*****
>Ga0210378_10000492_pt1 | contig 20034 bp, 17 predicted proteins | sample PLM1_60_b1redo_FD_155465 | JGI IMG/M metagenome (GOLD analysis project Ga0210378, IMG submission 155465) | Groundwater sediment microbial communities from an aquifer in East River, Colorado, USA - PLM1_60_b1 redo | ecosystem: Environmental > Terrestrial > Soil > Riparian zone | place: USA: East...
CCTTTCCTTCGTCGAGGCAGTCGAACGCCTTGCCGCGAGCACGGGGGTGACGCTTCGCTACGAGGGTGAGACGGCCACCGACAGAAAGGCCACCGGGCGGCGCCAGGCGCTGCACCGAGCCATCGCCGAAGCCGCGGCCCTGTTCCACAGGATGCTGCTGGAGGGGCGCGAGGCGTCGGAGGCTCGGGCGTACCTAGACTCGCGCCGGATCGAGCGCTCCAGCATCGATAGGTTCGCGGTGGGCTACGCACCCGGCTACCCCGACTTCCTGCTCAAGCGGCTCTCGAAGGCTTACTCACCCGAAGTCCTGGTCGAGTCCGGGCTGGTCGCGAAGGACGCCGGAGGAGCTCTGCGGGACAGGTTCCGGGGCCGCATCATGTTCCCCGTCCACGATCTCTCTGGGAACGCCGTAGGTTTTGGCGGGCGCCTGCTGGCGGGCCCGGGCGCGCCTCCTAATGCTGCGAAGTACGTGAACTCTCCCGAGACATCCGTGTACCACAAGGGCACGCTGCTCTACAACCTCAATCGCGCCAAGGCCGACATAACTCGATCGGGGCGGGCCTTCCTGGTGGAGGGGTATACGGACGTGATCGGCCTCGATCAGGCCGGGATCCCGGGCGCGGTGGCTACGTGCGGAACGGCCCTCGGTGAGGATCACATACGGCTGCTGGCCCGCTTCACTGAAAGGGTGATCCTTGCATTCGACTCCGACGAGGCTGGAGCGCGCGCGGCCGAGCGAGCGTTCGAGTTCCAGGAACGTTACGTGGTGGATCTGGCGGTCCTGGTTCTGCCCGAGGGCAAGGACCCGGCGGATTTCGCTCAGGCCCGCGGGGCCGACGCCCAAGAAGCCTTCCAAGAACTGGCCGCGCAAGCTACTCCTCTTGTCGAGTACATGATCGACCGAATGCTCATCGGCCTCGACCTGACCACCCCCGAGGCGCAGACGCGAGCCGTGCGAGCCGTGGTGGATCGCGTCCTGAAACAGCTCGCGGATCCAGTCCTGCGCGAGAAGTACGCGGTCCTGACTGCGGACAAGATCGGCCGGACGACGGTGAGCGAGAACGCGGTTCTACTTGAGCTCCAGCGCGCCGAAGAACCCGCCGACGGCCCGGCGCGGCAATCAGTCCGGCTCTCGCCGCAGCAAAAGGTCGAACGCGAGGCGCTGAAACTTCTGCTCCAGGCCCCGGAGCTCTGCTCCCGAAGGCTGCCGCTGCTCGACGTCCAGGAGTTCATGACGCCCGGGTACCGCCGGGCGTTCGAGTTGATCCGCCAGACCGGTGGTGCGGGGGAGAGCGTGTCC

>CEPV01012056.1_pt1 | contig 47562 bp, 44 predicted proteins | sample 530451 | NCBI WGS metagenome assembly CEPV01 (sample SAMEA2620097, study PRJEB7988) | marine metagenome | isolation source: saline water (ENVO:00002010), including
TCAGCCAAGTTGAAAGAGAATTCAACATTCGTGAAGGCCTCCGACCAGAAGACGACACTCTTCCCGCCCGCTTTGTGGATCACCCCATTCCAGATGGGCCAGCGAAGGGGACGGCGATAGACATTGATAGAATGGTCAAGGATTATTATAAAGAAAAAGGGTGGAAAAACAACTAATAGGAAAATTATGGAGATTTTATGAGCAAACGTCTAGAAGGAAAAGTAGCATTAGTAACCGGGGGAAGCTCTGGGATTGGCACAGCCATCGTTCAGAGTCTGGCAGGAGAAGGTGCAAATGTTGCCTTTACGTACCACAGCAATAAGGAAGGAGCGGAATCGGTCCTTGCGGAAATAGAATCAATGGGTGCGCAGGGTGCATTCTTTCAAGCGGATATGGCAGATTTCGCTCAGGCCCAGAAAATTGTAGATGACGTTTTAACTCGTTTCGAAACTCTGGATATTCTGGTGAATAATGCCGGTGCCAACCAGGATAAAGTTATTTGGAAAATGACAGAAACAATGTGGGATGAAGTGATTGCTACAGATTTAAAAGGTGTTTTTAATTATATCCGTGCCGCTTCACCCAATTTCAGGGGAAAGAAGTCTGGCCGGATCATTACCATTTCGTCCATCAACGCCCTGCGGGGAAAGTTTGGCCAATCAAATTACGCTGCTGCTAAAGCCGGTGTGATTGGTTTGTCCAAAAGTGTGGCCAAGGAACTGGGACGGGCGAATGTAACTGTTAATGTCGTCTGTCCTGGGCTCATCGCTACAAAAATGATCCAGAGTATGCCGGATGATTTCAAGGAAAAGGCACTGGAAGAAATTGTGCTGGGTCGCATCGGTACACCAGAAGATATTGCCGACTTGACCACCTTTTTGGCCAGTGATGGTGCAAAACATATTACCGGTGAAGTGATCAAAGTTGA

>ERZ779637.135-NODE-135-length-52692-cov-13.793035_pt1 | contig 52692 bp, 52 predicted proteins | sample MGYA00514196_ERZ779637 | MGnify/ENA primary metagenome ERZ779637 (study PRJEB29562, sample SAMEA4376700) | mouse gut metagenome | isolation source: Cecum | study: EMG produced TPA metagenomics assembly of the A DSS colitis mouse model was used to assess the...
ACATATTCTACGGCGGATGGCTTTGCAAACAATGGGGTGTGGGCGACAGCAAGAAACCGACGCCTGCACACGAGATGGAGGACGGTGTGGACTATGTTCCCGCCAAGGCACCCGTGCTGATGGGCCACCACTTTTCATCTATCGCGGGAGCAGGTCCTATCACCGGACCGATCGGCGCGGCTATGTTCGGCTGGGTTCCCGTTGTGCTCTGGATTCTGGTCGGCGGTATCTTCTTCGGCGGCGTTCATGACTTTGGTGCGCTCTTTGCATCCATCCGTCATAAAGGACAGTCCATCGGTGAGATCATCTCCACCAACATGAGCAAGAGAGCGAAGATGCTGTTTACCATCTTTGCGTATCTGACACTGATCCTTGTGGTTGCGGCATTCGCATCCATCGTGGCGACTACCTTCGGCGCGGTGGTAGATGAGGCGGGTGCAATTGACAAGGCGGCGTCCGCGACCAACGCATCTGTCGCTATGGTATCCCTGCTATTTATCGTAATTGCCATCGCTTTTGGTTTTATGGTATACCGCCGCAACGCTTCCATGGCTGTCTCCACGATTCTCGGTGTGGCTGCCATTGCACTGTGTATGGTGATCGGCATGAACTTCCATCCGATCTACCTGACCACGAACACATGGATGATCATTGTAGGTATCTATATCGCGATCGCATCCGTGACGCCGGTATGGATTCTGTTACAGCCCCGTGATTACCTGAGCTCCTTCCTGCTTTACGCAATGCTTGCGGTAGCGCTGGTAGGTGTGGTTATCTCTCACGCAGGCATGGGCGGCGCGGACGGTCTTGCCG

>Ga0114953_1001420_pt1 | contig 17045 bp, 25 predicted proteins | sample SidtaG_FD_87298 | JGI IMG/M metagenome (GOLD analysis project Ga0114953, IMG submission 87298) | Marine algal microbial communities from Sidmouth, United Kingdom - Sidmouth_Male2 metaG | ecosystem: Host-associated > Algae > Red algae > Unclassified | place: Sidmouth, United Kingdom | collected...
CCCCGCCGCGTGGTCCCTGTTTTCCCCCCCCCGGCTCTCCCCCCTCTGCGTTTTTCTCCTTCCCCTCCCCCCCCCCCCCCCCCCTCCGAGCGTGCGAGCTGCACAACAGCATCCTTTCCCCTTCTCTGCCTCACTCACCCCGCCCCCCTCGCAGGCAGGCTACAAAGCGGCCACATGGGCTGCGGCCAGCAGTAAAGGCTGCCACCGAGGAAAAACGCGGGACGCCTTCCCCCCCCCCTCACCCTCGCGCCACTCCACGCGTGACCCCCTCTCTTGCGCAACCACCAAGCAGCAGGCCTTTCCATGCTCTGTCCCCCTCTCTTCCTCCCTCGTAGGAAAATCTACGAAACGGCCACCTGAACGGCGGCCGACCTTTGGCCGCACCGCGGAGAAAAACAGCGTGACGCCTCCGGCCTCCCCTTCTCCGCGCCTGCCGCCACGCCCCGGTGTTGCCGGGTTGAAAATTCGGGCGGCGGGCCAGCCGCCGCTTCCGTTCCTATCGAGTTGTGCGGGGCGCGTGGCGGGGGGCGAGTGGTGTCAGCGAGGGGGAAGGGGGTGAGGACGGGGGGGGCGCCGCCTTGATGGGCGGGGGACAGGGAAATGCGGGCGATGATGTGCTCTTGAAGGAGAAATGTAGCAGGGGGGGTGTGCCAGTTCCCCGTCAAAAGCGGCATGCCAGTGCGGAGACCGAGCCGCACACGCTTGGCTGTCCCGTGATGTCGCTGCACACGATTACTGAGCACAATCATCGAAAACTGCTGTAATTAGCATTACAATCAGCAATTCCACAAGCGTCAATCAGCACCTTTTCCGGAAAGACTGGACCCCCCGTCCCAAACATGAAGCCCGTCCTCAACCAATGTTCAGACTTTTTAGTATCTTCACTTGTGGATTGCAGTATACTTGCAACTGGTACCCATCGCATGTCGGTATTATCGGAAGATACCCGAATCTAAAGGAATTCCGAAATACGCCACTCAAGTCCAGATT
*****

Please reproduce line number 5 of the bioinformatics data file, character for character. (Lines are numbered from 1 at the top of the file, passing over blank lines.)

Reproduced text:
>ERZ779637.135-NODE-135-length-52692-cov-13.793035_pt1 | contig 52692 bp, 52 predicted proteins | sample MGYA00514196_ERZ779637 | MGnify/ENA primary metagenome ERZ779637 (study PRJEB29562, sample SAMEA4376700) | mouse gut metagenome | isolation source: Cecum | study: EMG produced TPA metagenomics assembly of the A DSS colitis mouse model was used to assess the...